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Red Capitalism: The Fragile Financial Foundation of China's Extraordinary Rise, Revised Edition


Praise for Red Capitalism

"The most important financial book of the year." —James Grant Editor, Grant's Interest Rate Observer

"Red Capitalism peels back the faÇade of China's economy and reveals how the dominant role of the state has led to enormous financial leverage and endemic malinvestment. China's major role in the global economy makes Red Capitalism required reading for any financial industry fiduciary." —Mark L. Hart III Chairman, Corriente Advisors, L.L.C.

"China is bent on superpower rivalry; reserve currency status for the renminbi is a glint in the party's eye. Red Capitalism puts a powerful case that its economy and financial system are not fully equipped to support such aspirations." —Financial Times

"This book allows us to further deepen our analysis and prepare for the tumultuous events which impend." —Socialism Today

"Walter and Howie possess a rare depth of experience in the analysis of the Chinesefinancial sector. Their hard-hitting conclusions,based on a wealth of empirical research, will stimulate debate about the future of theChinese financial system at a critical point in its evolution." —Peter Nolan Sinyi Professor of Chinese Management, Cambridge Judge Business School, University of Cambridge

"Concise and erudite, Red Capitalism is a fantastic deep dive into China's structurally flawed financial system." —China Economic Review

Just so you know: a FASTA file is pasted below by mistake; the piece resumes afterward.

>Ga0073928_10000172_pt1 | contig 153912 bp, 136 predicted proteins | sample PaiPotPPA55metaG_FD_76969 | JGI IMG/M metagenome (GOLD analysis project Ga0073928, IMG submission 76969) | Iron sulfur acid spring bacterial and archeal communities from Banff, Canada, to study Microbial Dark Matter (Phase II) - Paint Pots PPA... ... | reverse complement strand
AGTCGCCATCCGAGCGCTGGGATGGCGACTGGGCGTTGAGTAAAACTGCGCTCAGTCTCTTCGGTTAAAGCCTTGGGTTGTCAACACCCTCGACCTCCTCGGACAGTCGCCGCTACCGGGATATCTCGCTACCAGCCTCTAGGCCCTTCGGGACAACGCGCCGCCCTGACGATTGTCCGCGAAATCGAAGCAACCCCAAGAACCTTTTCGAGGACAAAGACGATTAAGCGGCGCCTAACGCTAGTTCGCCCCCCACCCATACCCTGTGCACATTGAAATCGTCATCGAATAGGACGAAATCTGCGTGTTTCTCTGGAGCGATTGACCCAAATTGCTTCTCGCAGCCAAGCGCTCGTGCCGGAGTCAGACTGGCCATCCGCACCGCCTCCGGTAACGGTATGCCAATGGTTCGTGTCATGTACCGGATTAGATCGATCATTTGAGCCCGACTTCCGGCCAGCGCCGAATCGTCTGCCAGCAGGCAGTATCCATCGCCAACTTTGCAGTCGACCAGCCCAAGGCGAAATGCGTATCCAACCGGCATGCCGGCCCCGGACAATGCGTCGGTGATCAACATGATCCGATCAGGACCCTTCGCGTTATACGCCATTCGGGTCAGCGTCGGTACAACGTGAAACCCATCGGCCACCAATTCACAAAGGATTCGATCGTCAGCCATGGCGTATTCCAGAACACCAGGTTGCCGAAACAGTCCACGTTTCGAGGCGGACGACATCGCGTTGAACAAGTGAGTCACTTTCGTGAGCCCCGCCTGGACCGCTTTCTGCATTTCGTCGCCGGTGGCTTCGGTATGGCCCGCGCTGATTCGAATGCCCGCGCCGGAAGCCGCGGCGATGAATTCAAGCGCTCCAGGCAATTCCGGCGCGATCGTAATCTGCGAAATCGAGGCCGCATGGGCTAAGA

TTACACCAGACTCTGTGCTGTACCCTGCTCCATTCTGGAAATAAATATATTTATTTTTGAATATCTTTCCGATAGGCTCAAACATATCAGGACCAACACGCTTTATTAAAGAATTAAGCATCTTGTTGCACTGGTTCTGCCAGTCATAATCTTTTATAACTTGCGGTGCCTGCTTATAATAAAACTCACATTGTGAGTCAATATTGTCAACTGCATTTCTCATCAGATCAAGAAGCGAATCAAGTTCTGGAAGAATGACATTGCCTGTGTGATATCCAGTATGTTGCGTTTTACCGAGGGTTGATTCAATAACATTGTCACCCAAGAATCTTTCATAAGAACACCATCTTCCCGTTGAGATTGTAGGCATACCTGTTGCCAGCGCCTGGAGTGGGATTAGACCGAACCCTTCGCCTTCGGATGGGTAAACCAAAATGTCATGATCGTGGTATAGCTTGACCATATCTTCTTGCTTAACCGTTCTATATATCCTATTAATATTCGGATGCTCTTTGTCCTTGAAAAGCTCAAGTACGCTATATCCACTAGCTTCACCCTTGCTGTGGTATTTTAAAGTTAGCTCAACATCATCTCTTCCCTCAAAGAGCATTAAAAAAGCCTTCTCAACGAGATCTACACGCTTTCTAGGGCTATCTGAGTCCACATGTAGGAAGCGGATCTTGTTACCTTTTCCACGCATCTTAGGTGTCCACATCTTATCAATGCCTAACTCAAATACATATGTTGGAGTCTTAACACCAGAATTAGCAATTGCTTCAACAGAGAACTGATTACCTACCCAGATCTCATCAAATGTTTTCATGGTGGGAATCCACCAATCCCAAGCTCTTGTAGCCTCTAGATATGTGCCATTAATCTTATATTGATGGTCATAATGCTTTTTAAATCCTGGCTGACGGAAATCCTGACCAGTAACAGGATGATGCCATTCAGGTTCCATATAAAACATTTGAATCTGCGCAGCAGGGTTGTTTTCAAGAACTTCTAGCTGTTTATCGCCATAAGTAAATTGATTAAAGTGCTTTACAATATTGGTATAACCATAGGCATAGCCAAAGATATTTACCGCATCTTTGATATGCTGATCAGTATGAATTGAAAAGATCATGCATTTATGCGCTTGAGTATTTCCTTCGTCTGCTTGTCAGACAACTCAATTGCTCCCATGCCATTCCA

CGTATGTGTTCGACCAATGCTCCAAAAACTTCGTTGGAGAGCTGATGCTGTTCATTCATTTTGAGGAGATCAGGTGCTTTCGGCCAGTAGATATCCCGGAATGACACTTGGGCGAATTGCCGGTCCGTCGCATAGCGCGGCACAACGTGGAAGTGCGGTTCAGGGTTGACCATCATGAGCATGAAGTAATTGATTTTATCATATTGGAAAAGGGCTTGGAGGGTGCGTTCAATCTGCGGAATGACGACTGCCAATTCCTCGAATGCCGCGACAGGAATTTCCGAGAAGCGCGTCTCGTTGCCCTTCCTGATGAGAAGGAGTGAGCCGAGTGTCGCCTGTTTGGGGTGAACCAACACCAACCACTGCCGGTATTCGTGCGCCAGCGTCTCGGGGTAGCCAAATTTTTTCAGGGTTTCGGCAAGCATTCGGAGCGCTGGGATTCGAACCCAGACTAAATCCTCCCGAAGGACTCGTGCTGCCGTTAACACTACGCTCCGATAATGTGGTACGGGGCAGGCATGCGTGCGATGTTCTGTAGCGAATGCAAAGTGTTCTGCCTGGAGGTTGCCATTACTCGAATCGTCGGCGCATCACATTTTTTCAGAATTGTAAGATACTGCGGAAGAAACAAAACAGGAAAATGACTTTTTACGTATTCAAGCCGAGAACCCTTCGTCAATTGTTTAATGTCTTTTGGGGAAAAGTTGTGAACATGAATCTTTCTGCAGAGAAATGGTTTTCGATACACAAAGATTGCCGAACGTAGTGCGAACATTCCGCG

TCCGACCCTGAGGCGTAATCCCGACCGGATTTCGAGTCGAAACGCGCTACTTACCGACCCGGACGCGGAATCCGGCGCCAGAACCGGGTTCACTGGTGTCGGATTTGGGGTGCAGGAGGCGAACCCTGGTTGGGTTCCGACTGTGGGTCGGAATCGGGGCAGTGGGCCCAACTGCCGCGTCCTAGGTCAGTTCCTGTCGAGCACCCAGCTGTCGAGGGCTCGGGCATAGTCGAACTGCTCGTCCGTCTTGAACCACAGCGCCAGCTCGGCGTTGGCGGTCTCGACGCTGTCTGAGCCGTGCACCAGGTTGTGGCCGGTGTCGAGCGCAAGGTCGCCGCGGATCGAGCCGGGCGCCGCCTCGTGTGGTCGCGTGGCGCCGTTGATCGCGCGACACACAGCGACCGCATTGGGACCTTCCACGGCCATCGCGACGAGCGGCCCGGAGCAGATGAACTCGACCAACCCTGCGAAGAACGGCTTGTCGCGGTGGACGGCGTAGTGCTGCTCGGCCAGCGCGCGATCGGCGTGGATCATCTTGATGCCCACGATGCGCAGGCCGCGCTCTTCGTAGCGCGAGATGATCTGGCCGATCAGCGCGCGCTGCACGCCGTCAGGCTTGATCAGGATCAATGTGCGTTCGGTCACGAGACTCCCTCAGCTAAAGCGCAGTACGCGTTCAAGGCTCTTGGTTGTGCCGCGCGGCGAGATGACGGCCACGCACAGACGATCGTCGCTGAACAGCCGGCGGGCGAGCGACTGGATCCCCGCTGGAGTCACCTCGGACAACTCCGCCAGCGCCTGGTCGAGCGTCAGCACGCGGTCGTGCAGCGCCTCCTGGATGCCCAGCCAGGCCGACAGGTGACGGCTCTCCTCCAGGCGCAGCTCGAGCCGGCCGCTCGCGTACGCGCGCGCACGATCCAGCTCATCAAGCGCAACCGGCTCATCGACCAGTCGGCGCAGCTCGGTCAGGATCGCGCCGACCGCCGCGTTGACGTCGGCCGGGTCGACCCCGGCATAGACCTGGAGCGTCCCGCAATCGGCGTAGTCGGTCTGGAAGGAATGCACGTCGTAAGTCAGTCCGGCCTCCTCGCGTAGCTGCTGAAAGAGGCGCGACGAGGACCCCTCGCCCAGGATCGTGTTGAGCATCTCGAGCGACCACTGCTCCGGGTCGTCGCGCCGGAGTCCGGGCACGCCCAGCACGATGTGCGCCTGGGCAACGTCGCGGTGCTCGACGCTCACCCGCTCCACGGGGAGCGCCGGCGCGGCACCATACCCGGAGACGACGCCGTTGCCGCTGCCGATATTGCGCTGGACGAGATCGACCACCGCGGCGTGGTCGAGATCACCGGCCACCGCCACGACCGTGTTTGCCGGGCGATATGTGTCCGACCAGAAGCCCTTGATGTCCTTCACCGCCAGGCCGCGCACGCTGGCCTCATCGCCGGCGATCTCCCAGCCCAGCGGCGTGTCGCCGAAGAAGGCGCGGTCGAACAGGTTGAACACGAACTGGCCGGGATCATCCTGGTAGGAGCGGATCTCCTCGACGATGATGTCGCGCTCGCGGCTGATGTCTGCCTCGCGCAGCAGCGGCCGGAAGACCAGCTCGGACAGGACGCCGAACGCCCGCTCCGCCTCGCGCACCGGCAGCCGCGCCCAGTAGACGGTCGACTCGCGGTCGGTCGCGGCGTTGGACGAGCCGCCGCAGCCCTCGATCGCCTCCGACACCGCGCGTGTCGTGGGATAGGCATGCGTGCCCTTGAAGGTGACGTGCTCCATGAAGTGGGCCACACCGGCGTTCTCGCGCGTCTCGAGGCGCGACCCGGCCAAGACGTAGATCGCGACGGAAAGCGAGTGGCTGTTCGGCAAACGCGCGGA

"A penetrating analysis that demonstrates how hard it is to follow the old adage 'follow the money,' and how rewarding it is to understand what will really drive China into the future." —Christian Murck President, American Chamber of Commerce in China

"Walter and Howie put the Chinese financial system under the microscope to examine how an absence of leadership, institutional squabbling, and complacency have seen appetites for reform splutter out, replaced by stagnation and dysfunction. Theirs is a fascinating, entertaining, and necessary corrective to the hyperbole surrounding China's seemingly miraculous rise."—David Wilder Beijing Bureau Chief, Market News International

"Red Capitalism is an important addition to the reading list of any China-watcher."—The Hindu

"Red Capitalism is a superb guide to China'sfinancial labyrinth. It's a must-read for anyone who wants to understand the sources ofChinese economic power, and the threat posed by the nation's vast hidden debts."—Arthur Kroeber Editor, China Economic Quarterly


Carl E. Walter lived in China for twenty years and actively participated in numerous financial reforms. He played a major role in China's groundbreaking first overseas IPO in 1992, as well as the first listing of a state-owned enterprise on the New York Stock Exchange in 1994. He was a member of the Management Committee at China International Capital Corporation, China's first and most successful joint venture investment bank, where he supported a number of significant domestic stock and debt underwritings for major Chinese corporations. More recently, he helped build one of the most successful and profitable domestic security and currency trading operations for a major global investment bank. Fluent in Mandarin, he holds a PhD from Stanford University and a graduate certificate from Beijing University. He currently lives in New York where he acts as an independent consultant.